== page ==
The terms "Slave Power
" and "slaveocracy
" were used by antislavery campaigners in the U.S. in the 1840s and 1850s, in reference to what they saw as the disproportionate political power
held by slave owners in the federal government. The argument was that this small group of rich
slave owners had seized political control
of their own states and were trying to take over the federal government in an illegitimate
fashion in order to expand and protect slavery
. The argument was widely used by the Republican Party that formed in 1854–55 to oppose the expansion of slavery.
The main issue expressed by the phrase was distrust of the political power of the slave-owning class. Such distrust was shared by many who were not abolitionists; those who were motivated more by a possible threat
to the political balance or the impossibility
of competing with unwaged slave labor, than by concern over the treatment of slaves. Those who differed on many other issues (such as hating blacks or liking them, denouncing slavery as a sin or promising to guarantee
its protection in the Deep South) could unite to attack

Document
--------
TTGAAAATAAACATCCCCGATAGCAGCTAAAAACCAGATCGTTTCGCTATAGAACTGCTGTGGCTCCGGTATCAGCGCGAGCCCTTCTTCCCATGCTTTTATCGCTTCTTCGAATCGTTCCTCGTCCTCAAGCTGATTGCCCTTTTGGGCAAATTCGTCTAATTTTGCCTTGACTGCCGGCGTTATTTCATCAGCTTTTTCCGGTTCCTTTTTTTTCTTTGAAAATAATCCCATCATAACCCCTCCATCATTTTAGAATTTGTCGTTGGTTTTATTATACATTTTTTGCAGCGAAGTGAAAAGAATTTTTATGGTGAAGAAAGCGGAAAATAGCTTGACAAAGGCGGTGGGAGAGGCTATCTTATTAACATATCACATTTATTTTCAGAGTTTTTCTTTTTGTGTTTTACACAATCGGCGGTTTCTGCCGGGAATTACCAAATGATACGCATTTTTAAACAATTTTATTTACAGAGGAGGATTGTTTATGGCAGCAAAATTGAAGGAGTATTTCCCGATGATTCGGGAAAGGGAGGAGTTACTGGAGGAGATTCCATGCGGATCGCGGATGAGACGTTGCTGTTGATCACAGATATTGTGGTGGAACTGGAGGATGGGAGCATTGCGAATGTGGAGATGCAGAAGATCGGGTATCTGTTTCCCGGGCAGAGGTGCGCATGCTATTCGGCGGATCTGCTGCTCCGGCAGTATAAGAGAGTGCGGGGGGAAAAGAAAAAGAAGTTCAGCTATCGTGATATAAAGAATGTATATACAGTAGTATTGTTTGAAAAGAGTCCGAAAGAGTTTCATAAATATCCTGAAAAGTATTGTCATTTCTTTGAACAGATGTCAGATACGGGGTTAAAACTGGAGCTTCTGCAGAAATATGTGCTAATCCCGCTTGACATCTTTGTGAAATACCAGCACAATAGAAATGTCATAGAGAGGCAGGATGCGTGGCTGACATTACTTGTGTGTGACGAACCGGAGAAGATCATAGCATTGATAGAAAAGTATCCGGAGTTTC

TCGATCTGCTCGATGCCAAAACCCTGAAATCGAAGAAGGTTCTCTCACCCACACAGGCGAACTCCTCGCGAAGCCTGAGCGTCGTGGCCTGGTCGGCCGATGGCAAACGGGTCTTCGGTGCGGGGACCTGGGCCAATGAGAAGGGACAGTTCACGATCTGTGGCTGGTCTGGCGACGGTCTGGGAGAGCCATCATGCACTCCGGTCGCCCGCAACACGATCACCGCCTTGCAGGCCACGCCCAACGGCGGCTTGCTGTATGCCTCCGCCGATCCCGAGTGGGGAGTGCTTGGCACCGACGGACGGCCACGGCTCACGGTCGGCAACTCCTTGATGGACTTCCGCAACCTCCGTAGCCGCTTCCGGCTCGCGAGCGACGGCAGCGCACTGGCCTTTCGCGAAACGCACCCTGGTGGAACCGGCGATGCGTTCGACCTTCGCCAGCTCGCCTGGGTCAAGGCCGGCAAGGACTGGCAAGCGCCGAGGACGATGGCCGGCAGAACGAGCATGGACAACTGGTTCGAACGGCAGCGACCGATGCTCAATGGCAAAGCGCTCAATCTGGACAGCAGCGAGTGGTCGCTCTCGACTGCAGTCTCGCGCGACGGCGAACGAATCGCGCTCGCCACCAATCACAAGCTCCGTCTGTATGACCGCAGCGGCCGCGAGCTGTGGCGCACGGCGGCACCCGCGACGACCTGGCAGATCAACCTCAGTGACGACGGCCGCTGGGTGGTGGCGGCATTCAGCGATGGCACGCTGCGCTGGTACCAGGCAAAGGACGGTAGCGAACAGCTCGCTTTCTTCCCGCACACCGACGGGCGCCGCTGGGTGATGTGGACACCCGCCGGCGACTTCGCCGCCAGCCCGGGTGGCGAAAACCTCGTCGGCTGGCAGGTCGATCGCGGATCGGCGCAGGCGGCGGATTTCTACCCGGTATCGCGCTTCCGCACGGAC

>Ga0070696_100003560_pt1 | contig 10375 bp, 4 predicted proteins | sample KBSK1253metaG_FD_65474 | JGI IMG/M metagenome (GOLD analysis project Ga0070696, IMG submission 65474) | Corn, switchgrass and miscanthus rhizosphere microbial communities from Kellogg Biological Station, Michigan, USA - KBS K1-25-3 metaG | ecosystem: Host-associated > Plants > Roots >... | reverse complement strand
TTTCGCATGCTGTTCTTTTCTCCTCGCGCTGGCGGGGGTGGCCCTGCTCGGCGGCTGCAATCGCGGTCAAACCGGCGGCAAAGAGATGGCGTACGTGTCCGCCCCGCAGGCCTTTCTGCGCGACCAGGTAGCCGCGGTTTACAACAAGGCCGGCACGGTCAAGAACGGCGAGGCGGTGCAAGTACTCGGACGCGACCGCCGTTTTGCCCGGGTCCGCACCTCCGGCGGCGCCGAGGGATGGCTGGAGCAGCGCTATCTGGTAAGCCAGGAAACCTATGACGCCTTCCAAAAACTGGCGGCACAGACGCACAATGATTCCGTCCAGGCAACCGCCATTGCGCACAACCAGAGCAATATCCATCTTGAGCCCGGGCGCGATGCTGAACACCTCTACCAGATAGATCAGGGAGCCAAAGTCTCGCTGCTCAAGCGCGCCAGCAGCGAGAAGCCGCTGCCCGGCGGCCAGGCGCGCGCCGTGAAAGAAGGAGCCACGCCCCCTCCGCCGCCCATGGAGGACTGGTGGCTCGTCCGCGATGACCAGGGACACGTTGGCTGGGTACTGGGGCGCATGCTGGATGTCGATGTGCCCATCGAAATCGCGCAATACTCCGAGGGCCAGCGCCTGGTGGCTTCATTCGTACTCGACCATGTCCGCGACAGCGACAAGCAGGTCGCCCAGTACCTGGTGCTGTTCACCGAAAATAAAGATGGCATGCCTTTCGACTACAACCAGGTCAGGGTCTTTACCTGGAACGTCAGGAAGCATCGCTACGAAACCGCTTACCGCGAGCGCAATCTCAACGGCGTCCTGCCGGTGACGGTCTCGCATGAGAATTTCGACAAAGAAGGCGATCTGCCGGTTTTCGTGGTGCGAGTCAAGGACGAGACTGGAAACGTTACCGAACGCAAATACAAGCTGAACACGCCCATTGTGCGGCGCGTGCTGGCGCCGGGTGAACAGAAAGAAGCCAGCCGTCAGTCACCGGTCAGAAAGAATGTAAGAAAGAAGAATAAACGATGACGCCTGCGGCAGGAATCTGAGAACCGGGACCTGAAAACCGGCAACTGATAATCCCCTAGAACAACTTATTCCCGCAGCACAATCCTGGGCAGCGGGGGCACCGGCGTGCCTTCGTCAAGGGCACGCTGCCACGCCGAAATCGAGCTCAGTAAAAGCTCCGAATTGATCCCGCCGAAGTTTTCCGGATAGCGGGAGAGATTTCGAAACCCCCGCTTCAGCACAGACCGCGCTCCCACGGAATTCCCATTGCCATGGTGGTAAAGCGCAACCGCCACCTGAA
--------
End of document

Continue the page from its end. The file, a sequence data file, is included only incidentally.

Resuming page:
the "slaveocracy." The "Free Soil
" element emphasized that rich slave owners would move into new territory, use their cash to buy up all the good lands, then use their slaves to work the lands, leaving little opportunity room for free farmers. By 1854 the Free Soil Party had largely merged into the new Republican party.
The term was popularized by antislavery writers such as John Gorham Palfrey, Josiah Quincy III, Horace Bushnell, James Shepherd Pike, and Horace Greeley. Politicians who emphasized the theme
included John Quincy Adams, Henry Wilson and William Pitt Fessenden. Abraham Lincoln used the concept after 1854 but not the term. They showed through a combination of emotive argument and hard statistical data that the South had long held a disproportionate level of power in the United States. Historian Allan Nevins contends that "nearly all groups ... steadily substituted emotion for reason. ... Fear
fed hatred, and hatred fed fear."
The existence of a "Slave Power" was dismissed by Southerners at the time, and rejected as false by many historians of the 1920s and 1930s, who stressed the internal divisions in the South before 1850. The idea that the Slave Power existed has partly come back at the hands of neoabolitionist historians since 1970, and there is no doubt
that it was a powerful factor in the Northern anti-slavery belief system. It was standard rhetoric for all factions of the Republican party.